Macy’s Talks Shop On Its Location Data Strategy
Macy’s is getting experimental with location data.
“Location data can help us move from cross-device to omnichannel,” said Kimberly Yarnell, VP of digital media at Macy’s, speaking at the Mobile Marketing Association’s mobile location leadership forum on Thursday in New York City. “I like to think about location as being the key to providing context for a meaningful interaction with the consumer.”
For one, the where can have a palpable impact on the what. The message Macy’s would send to a woman searching for a dress on her PC at home is, or at least should be, different from what Macy’s would serve up to the same woman conducting a search on her phone when she’s near a store location.
“But location is not just about where a person is at a moment in time, it’s about where he or she has been and understanding where he or she may go,” Yarnell said. “That’s an incredibly important useful line of sight for marketers to have as we’re building out a sequenced marketing campaign.”
Macy’s put that concept into practice with a campaign designed to drive more foot traffic during Black Friday weekend.
Shoppers with the Macy’s app who walked into a store during the designated time period would receive a beacon-triggered push notification to play mobile scratch-card games for a chance to win cash, prizes and discounts. In the two months leading up to the campaign, Macy’s outfitted its roughly 800 store locations across the US with beacons from smart-tech provider Zebra.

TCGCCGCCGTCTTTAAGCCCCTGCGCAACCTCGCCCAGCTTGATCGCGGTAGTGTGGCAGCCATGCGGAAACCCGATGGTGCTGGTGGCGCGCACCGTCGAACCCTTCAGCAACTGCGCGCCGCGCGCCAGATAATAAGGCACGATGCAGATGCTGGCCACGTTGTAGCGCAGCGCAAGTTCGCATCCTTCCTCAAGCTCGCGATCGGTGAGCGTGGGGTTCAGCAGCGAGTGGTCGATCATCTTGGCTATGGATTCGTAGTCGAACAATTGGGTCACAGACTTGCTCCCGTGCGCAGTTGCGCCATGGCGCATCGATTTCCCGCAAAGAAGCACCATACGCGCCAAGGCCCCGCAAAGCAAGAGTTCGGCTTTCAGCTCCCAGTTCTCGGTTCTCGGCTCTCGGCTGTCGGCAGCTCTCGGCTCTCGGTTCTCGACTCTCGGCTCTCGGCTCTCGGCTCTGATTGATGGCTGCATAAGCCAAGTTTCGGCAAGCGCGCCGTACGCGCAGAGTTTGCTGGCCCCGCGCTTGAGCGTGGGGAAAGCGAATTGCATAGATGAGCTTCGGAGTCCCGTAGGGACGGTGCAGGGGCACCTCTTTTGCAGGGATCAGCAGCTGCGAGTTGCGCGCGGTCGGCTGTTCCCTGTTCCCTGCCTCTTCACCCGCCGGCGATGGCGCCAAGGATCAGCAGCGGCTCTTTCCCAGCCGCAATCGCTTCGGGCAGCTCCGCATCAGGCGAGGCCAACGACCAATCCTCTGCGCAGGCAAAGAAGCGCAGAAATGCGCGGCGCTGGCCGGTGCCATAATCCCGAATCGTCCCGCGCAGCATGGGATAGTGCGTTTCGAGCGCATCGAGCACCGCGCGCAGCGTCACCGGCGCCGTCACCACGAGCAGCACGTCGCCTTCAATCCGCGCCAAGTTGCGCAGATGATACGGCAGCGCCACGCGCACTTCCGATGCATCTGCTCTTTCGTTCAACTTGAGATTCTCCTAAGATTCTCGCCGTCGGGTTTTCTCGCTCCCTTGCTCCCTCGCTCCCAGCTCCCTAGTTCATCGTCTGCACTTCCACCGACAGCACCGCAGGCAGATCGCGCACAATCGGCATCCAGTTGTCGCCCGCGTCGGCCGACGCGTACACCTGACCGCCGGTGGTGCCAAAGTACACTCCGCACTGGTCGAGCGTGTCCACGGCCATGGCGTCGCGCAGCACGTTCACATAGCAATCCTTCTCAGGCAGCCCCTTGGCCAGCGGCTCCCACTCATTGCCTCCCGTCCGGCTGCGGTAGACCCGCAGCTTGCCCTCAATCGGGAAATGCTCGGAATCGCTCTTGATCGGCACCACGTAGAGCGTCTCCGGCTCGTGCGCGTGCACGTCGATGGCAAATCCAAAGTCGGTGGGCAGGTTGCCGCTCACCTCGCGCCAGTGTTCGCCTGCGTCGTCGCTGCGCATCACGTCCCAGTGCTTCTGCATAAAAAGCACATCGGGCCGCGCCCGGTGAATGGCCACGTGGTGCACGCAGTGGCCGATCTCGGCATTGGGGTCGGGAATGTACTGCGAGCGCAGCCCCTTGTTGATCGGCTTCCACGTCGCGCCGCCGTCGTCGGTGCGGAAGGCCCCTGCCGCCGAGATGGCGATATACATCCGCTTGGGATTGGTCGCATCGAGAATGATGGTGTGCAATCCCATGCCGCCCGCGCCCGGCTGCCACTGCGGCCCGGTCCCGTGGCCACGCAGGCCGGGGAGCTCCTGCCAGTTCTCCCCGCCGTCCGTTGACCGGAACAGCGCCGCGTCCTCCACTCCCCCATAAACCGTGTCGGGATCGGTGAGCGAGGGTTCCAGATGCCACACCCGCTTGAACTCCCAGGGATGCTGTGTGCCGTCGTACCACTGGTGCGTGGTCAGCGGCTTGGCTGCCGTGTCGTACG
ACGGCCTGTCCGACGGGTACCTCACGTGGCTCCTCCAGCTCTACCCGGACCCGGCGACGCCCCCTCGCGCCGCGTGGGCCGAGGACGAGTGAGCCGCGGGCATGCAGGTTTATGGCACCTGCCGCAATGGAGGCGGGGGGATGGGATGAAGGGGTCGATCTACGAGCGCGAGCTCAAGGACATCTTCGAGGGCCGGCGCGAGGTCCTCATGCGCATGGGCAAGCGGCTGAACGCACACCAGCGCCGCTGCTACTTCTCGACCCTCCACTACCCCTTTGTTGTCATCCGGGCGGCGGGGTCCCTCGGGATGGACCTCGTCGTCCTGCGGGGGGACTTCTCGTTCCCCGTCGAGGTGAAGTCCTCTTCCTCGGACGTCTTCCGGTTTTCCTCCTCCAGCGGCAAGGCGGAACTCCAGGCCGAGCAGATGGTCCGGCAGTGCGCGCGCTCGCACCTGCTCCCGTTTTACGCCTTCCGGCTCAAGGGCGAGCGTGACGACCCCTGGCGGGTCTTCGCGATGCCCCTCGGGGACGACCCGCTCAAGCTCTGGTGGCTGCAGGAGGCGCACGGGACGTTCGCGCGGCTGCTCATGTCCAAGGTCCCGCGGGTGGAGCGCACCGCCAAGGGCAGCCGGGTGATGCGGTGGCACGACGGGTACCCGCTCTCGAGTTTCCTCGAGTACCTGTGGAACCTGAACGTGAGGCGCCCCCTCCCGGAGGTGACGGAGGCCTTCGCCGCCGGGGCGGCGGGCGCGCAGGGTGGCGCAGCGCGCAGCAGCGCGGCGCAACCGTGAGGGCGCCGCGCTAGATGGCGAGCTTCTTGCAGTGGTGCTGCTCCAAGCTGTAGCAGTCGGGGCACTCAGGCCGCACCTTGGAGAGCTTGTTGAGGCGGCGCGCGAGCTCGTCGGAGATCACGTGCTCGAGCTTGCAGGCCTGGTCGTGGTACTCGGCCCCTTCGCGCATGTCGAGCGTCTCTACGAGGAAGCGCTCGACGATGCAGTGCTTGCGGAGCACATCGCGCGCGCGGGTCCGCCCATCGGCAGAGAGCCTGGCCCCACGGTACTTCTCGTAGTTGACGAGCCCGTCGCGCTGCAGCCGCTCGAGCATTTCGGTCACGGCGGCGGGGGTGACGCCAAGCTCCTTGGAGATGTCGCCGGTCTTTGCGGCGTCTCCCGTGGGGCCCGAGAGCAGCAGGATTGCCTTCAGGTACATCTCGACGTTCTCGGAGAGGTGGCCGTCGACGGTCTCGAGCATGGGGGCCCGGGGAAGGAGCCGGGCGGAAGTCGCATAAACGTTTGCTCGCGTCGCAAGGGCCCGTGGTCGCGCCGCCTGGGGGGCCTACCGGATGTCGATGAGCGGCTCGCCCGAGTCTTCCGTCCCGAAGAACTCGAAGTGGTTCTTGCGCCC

The campaign put a particular focus on its Herald Square location in Manhattan on Thanksgiving Day, when more than 3 million people gathered nearby to watch the Macy’s Thanksgiving Day Parade – a semi-captive audience in good spirits.
Macy’s used xAd to place a geofence along the parade route and around the store, and served location-based ads encouraging people to come in and play.
The proximity targeting drove the most reach while the on-premises beacon targeting drove the highest engagement – both logical conclusions. Macy’s used xAd to tie incremental store visits to the campaign, although Yarnell declined to share specific results.
It’s a cool idea on paper, but Yarnell readily admitted the user experience was a little clunky. Not only did players have to first download the Macy’s app and fill out a form to register, they had to enable location services, opt in for push notifications, turn on Bluetooth and actually visit a store before they could participate.
“We learned that simplicity is key,” Yarnell said.
The Herald Square activation was also a one-off, or at least it’s something Macy’s could only do as frequently as once a year when Thanksgiving rolls around. Macy’s is actively considering how to create an always-on location strategy.
“We did drive incremental foot traffic and it did drive sales, but it was a moment in time and there were challenges around scale,” Yarnell said. “The tools are there and the plumbing is there – but we need to figure out how to connect all the dots.”
It’s from an easy feat considering how fragmented the landscape is. That’s why when Macy’s looks for marketing partners, it’s not looking at the LUMAscape.
“[That] does not help me as a marketer when I’m trying to evaluate the space,” she said.
Macy’s wants to light upon the tech solutions “that can support deterministic cross-device identity” and extend “that effort ultimately into an omnichannel-focused strategy,” Yarnell said.
To that end, Macy’s has found value with a pared down list of partners, including Facebook, Twitter, MoPub, Hearst, AOL, Adelphic, Turn, MediaMath, xAd, Placed, NinthDecimal and adTheorent.
“Our approach is to try to not be paralyzed by the lack of clarity on how we want to proceed,” Yarnell said.